In modern times one might question the wisdom of dehydrating rose hips. It is easy to forget that they are truly a food, one rich in Vitamin C and also tastes great. Snappy, tart and simply wild. They make a lovely herbal tea in winter once dried, and can be soaked fresh in handmade syrups or honey to make a syrup that is wonderful added to many things.
Wild roses grow as freely as blackberries often, especially along coastal areas –
With roses you do need to be careful, they MUST be grown organically or picked wild/feral from areas you know to be chemical free. Do NOT take rose hips or rose flowers from bushes that are sprayed with fertilizers or pesticides. Thankfully I have access to many a wild bush, and know where to do some semi-urban foraging.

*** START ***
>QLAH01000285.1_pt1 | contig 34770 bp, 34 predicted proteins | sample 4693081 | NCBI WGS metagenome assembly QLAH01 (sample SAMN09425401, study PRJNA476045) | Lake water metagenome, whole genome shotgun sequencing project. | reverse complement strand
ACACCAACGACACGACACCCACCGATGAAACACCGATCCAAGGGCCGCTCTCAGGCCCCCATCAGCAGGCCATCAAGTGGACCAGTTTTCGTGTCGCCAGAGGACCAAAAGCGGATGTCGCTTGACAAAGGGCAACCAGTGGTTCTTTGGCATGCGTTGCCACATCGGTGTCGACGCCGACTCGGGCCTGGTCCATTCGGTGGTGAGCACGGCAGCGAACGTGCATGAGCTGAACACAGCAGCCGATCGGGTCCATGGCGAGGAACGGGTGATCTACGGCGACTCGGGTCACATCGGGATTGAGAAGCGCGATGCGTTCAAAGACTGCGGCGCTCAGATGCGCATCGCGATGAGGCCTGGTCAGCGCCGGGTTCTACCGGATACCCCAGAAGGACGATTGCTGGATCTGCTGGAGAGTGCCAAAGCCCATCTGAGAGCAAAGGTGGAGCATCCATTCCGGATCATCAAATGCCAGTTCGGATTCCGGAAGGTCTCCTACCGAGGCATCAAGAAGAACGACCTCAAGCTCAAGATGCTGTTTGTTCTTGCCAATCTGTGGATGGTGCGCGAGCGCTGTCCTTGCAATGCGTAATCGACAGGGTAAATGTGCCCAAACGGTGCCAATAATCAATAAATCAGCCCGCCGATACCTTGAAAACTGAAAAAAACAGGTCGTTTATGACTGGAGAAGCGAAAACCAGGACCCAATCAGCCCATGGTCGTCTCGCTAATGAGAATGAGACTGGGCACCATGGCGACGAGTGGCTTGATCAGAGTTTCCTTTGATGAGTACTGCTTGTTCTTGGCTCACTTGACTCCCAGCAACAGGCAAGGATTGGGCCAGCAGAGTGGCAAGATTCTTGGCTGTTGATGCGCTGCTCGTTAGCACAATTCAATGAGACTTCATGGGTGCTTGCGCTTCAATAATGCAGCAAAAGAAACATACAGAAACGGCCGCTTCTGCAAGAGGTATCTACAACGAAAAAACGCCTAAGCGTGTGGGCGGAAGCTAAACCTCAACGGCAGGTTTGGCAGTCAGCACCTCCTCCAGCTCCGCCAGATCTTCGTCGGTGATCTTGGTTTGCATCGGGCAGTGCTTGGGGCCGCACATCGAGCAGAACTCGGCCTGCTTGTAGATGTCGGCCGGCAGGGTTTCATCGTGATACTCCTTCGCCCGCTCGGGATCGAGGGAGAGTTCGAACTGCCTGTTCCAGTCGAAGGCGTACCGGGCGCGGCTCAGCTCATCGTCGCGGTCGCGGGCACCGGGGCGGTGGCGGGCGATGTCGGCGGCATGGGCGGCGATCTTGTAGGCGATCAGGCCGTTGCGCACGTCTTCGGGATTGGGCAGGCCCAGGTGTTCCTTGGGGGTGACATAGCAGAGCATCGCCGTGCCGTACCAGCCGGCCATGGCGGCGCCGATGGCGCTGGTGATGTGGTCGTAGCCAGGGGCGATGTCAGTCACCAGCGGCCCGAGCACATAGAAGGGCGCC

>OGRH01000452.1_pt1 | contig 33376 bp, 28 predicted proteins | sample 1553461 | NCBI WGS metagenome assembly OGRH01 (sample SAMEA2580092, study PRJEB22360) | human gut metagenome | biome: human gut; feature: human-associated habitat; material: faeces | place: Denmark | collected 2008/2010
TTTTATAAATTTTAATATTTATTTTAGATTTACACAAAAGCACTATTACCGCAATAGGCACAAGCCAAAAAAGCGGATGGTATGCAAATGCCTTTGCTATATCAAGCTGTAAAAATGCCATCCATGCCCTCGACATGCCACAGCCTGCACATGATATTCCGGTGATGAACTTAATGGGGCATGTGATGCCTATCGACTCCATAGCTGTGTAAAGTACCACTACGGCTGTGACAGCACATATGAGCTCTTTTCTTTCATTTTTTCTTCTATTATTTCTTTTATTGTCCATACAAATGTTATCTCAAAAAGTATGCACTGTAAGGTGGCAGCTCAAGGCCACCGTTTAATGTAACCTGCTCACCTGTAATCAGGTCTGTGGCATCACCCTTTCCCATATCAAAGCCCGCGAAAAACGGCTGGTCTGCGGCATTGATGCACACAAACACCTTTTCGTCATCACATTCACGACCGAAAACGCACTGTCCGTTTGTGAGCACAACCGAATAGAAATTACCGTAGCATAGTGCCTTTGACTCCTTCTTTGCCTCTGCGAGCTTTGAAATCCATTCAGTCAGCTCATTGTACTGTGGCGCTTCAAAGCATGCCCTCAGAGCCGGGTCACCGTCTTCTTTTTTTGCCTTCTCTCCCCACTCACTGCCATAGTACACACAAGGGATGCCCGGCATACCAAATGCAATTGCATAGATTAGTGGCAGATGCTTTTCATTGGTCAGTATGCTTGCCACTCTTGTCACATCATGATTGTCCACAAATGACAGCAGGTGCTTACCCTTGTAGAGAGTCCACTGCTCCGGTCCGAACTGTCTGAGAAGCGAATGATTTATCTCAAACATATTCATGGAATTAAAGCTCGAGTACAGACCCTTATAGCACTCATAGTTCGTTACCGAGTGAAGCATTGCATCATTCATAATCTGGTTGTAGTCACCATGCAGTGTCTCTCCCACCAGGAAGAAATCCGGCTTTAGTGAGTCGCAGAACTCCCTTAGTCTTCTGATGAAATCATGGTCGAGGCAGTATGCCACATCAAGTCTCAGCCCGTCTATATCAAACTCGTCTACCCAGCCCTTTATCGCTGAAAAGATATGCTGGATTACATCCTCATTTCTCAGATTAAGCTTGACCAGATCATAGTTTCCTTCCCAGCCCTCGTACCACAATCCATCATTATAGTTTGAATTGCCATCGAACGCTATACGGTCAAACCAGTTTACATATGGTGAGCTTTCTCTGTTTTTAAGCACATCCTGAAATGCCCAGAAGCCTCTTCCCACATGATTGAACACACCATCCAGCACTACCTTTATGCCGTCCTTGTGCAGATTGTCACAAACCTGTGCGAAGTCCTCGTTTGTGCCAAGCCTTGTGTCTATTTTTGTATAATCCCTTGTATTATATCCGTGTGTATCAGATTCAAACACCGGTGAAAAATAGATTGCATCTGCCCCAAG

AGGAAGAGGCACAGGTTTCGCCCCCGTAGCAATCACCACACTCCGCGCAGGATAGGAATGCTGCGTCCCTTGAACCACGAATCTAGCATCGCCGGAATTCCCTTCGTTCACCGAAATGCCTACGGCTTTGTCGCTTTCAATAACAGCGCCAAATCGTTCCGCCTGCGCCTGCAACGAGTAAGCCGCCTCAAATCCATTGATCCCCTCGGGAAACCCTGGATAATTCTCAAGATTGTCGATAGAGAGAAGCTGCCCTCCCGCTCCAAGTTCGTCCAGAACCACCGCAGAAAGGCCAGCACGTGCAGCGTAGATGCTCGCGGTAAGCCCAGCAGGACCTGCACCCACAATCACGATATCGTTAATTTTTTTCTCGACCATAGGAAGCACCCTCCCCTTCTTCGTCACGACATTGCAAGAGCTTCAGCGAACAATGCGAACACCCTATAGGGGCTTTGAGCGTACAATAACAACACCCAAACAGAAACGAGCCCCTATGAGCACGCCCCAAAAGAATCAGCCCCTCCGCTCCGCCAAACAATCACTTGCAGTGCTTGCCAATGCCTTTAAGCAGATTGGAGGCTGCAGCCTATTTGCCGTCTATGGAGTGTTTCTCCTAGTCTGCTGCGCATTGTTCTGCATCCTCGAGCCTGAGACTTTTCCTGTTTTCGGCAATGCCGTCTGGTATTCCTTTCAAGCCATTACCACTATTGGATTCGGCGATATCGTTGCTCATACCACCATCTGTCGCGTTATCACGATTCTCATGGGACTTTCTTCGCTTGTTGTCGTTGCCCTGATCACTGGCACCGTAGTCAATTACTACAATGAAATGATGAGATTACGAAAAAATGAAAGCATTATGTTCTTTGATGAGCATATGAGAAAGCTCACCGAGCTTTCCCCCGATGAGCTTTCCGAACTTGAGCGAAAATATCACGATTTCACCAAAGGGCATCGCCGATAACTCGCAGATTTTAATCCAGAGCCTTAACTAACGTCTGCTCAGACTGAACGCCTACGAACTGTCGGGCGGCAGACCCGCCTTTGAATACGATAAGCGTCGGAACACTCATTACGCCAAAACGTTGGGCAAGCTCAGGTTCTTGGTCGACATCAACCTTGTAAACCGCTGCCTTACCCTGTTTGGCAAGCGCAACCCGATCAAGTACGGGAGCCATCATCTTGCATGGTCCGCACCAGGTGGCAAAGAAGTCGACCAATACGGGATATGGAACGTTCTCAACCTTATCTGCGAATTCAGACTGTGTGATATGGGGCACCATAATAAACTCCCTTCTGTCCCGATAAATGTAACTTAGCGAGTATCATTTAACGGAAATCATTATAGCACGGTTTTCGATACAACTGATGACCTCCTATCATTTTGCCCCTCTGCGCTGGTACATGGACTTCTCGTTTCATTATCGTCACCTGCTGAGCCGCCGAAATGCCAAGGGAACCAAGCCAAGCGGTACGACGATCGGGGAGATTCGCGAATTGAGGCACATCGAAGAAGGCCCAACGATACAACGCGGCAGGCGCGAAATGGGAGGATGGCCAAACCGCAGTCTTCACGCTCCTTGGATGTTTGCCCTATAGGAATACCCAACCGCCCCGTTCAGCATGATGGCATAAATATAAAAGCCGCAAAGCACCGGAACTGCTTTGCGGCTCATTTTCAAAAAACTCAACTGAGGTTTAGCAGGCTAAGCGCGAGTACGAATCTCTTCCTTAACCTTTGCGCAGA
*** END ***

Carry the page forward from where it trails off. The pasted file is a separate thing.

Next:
Pick ones that are plump and shiny, not withered. Rose hips are green when the rose is flowering above and turn red after the petals fall off, as fall approaches. Once picked, trim the ends and rinse/shake dry. I find for best results, cut in half and scoop out the seeds plus any of the “hairs”. You only want the outer shell.
Dry gently, under 120°, on mesh lined trays till dry.
Once dried, the rose hips are like shells –
Store them tightly sealed, in a dark and cool area of your home.
To use for tea, add to any favorite tea, or simply soak a few shells for 5 minutes in boiled water.
The rose hips can also be ground for sprinkling on. You will need a heavy duty grinder, I have used my dry container of my Vitamix blender for this.